I was cameraless this week. It was great. Sort of. Okay, maybe not completely cameraless. I still had four 35mm stills film bodies, three mini DV cameras, and five high speed film motion cameras, all sitting on the shelf, along with the water housings for those. But I loaned my Canon 5DM2 system out and sold my Rebel T1i, in preparation for buying the new RebelT2i. (Wow, that Rebel was so new it had only seen 3000 frames before the new one was released.)
Canon (along with Apple) has been blowing my mind the past few years. We spoke, they obviously listened.Â The application of technology and digital imaging, has created the ability to produce massive amounts of content. But this creates some big questions:
Where does that content go? What makes yours special? Does your content meet that unspoken, and often unseen bar of international standards?
A career is a function of time. Effort is applied and what comes out these days, is useable digital content-data. You can convert that pliable data into a variety of projects in short order.
I had an e mail tet a tet with photographer Brian Nevins this week about post production. Brian and I both share a bar that is similar for our work and subjects. â€śHey Brian, how is your post production list looking?â€ť Answer:â€śOh hopeless. I just seem to keep getting further behind.â€ť We cyber groaned in unison.
Right now, I have 7 stills shoots and 6 motion picture projects, in various stages of post production. More work is being thrown my way daily. I must be very careful, or I will find myself homeless with probably one of the most phenomenal collections of stills and motion imagery that I could ever imagine.
Why? Production is shifting. Usages are changing. Now, more than any time in History, publishing is having a demand to screen content placed upon it, that is heavier than ever. Everyone who owns a camera is a “photographer” and those voices, they all scream out â€śLook at meâ€ť, often without really knowing that, um, maybe you may not want to do that.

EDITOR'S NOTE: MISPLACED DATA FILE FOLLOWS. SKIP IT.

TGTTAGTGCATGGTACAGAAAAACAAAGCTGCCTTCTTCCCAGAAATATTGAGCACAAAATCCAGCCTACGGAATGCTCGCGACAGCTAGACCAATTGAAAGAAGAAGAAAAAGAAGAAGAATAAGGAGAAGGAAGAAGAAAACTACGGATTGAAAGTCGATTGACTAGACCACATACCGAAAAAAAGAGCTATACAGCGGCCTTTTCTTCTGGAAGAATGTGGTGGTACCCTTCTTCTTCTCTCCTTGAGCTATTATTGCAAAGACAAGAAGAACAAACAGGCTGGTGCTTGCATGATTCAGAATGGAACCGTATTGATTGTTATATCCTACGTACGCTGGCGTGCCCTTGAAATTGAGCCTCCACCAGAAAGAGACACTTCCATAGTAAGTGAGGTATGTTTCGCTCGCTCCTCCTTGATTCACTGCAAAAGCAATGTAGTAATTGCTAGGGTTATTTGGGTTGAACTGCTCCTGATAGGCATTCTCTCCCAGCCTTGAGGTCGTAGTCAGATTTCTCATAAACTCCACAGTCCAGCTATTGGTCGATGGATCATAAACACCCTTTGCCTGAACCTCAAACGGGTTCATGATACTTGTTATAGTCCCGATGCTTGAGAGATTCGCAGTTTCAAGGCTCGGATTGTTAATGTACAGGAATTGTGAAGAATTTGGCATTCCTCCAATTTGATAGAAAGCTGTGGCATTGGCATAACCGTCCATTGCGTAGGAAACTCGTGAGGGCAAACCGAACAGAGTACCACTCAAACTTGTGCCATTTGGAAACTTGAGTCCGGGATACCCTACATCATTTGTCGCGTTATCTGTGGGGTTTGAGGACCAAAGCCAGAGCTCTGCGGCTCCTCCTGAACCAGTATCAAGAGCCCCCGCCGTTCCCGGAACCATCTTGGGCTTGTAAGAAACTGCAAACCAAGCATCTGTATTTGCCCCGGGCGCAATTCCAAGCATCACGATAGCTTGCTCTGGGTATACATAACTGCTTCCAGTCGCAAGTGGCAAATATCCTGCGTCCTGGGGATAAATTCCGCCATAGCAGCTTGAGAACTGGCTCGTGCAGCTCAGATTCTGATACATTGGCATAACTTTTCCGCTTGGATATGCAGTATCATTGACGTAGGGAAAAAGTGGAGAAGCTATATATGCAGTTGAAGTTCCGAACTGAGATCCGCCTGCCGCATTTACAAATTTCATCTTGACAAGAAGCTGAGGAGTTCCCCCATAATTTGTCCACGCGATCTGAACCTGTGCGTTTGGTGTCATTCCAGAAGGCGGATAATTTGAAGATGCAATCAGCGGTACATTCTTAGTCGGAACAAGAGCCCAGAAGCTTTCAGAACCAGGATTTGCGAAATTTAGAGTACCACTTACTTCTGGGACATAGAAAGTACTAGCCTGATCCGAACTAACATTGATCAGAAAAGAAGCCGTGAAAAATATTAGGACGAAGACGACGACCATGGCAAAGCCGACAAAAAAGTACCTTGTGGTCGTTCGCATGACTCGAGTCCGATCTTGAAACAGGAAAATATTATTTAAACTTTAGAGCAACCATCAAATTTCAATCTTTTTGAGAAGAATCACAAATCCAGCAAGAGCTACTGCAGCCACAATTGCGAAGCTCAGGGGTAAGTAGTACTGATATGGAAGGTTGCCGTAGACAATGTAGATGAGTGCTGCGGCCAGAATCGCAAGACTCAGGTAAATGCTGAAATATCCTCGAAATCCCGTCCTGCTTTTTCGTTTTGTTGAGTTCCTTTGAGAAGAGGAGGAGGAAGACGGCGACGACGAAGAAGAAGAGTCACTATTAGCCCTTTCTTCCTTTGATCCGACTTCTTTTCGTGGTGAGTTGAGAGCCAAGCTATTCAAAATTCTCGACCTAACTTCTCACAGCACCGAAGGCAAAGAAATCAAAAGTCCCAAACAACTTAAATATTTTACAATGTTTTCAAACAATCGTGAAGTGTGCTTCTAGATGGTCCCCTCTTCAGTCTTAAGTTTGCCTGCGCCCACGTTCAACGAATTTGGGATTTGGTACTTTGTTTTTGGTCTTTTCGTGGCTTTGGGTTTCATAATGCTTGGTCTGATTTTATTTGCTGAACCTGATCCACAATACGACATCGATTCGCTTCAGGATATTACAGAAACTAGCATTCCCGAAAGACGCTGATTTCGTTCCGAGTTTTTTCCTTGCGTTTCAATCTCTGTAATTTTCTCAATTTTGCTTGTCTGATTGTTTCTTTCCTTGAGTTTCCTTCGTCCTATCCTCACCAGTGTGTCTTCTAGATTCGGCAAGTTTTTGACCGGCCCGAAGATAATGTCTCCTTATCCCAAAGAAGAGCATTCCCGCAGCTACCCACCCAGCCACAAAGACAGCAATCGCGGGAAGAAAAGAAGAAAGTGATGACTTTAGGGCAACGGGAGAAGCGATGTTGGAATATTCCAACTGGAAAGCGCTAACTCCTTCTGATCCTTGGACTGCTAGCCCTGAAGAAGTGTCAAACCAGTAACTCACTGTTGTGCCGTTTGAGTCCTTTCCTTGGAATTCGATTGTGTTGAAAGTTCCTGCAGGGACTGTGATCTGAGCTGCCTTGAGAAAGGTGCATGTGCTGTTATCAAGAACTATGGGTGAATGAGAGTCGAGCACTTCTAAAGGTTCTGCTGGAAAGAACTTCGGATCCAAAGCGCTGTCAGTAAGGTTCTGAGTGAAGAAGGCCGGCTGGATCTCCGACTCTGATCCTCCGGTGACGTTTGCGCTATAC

Of course some get through on occasion, by virtue of salesmanship and persistence. You can see some amazingly low bar crap go to print, web, TV, Theater or Gallery. But over all, the access to the market that the web affords and which shifts in demand have created, offers the potential to embarrass one’s self globally in a very short period of time. But what this also does, is make the truly great work stand out. A lot is on the line for publishers these days as many companies teeter. Edit staff can annihilate a publication’s value in a very short period of time.
The market is not stupid, though it can be naive. It self levels.
Authenticity, now more than ever, is the most valuable of commodities, along with content quality and validity.
Seth Godin writes here about the slush pile. That great pool of self spawned, unsolicited content. It is one of the better things I have read about being a creative, as it describes a bar, direction and potentiality measure, for content creators.
So back to my post production I go. 60 hours down this week, in front of the large 32â€ť monitor I use. The surf was pumping. Offshore and warm. Spring has arrived overnight. Weird yet perfect for us, as this weather and swell combination combination rarely occurs this time of year. I got six calls to shoot the last few days, and wanted to.
â€śSorry I loaned my cameras outâ€ť was my soft answer. Clickety clack goes the keyboard. â€śSave asâ€ť was selected in Photoshop about 1500 times and â€śRenderâ€ť hit, in Final Cut, a lot. Whew. Life choices in the click of a mouse.
Here is aÂ piece of music which a close friend sent along. The message in it struck a deep chord with me. Southern Cross. If you read through the gallery descriptions, you may figure it out. It is descriptive of our lives, she and I. It may be said of many whose lives tie to the sea.Â I cherish my friends.
The gallery below is illustrative of Spring, Diversity, and Authenticity. Click on the images for a larger view and description, if you like.